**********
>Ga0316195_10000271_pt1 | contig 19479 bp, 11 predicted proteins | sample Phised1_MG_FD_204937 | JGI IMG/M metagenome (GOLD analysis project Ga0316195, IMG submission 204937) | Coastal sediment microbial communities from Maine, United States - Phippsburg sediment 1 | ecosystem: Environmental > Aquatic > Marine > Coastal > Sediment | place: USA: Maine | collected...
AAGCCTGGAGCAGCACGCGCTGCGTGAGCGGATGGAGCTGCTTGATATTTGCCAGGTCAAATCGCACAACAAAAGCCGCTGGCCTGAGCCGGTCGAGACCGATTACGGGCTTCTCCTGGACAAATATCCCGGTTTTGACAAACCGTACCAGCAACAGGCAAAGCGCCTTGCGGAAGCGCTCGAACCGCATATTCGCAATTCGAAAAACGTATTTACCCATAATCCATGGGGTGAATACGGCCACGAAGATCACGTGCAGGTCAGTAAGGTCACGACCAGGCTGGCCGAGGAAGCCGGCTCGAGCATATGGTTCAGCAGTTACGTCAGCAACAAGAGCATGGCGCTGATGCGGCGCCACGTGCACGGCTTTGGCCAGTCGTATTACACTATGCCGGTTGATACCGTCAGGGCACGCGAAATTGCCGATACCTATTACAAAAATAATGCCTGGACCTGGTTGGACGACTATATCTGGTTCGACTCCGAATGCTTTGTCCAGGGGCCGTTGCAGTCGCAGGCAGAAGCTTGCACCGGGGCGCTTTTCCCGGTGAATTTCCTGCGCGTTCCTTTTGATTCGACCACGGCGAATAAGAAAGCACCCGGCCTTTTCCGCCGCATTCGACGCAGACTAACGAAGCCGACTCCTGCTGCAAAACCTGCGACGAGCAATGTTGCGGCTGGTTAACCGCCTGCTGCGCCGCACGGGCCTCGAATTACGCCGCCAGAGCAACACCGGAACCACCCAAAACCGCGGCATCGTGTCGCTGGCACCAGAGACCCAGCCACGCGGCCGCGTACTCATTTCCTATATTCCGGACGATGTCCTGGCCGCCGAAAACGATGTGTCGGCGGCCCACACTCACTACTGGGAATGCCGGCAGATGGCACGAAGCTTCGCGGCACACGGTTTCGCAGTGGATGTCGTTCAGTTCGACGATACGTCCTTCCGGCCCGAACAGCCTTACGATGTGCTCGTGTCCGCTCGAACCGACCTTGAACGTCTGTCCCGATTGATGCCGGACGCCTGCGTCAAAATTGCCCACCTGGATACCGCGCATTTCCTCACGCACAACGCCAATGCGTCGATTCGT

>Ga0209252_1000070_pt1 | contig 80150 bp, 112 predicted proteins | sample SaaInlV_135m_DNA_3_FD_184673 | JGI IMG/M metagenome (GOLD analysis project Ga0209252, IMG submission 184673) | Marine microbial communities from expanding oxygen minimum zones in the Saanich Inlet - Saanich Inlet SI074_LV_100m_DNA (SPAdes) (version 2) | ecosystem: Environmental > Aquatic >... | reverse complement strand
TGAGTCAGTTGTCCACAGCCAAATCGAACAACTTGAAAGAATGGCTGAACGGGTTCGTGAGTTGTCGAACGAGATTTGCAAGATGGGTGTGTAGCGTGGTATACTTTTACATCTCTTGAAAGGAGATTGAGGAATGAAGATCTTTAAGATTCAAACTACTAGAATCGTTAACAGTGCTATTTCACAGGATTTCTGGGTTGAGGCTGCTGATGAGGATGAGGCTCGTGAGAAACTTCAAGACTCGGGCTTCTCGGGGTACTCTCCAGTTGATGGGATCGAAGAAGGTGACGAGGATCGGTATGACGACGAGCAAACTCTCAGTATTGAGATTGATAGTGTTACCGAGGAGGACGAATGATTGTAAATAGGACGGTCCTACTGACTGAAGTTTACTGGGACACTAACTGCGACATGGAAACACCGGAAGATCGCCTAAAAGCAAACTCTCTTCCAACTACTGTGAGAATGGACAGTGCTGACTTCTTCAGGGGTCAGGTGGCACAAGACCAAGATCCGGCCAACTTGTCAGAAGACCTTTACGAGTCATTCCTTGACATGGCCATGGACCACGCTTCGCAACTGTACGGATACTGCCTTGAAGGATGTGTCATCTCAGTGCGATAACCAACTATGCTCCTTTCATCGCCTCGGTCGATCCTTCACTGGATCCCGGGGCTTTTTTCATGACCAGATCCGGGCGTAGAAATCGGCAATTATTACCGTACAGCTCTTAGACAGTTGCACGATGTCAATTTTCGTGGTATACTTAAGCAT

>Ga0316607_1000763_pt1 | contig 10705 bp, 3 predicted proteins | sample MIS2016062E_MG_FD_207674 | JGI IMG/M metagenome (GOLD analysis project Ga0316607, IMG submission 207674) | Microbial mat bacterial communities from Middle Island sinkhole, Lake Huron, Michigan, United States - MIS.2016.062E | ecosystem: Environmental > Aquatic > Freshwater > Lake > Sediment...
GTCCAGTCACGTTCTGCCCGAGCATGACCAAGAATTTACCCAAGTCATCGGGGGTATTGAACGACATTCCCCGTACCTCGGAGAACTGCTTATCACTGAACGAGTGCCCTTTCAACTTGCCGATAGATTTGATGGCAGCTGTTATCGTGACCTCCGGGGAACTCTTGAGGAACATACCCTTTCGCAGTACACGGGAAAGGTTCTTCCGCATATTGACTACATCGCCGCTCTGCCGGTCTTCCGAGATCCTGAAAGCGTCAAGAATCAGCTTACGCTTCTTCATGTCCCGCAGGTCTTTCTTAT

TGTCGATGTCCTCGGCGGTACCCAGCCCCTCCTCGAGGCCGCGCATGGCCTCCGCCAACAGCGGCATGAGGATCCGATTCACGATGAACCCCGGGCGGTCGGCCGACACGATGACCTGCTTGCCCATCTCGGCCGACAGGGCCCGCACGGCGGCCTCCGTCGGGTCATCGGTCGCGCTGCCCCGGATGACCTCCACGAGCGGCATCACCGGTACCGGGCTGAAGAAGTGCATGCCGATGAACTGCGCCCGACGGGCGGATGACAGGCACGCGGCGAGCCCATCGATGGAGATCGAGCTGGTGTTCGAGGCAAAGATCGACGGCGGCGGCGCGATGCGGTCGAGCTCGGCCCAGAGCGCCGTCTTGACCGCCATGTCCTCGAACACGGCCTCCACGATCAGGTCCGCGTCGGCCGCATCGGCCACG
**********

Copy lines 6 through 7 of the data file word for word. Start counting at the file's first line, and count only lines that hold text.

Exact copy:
GTCCAGTCACGTTCTGCCCGAGCATGACCAAGAATTTACCCAAGTCATCGGGGGTATTGAACGACATTCCCCGTACCTCGGAGAACTGCTTATCACTGAACGAGTGCCCTTTCAACTTGCCGATAGATTTGATGGCAGCTGTTATCGTGACCTCCGGGGAACTCTTGAGGAACATACCCTTTCGCAGTACACGGGAAAGGTTCTTCCGCATATTGACTACATCGCCGCTCTGCCGGTCTTCCGAGATCCTGAAAGCGTCAAGAATCAGCTTACGCTTCTTCATGTCCCGCAGGTCTTTCTTAT

TGTCGATGTCCTCGGCGGTACCCAGCCCCTCCTCGAGGCCGCGCATGGCCTCCGCCAACAGCGGCATGAGGATCCGATTCACGATGAACCCCGGGCGGTCGGCCGACACGATGACCTGCTTGCCCATCTCGGCCGACAGGGCCCGCACGGCGGCCTCCGTCGGGTCATCGGTCGCGCTGCCCCGGATGACCTCCACGAGCGGCATCACCGGTACCGGGCTGAAGAAGTGCATGCCGATGAACTGCGCCCGACGGGCGGATGACAGGCACGCGGCGAGCCCATCGATGGAGATCGAGCTGGTGTTCGAGGCAAAGATCGACGGCGGCGGCGCGATGCGGTCGAGCTCGGCCCAGAGCGCCGTCTTGACCGCCATGTCCTCGAACACGGCCTCCACGATCAGGTCCGCGTCGGCCGCATCGGCCACG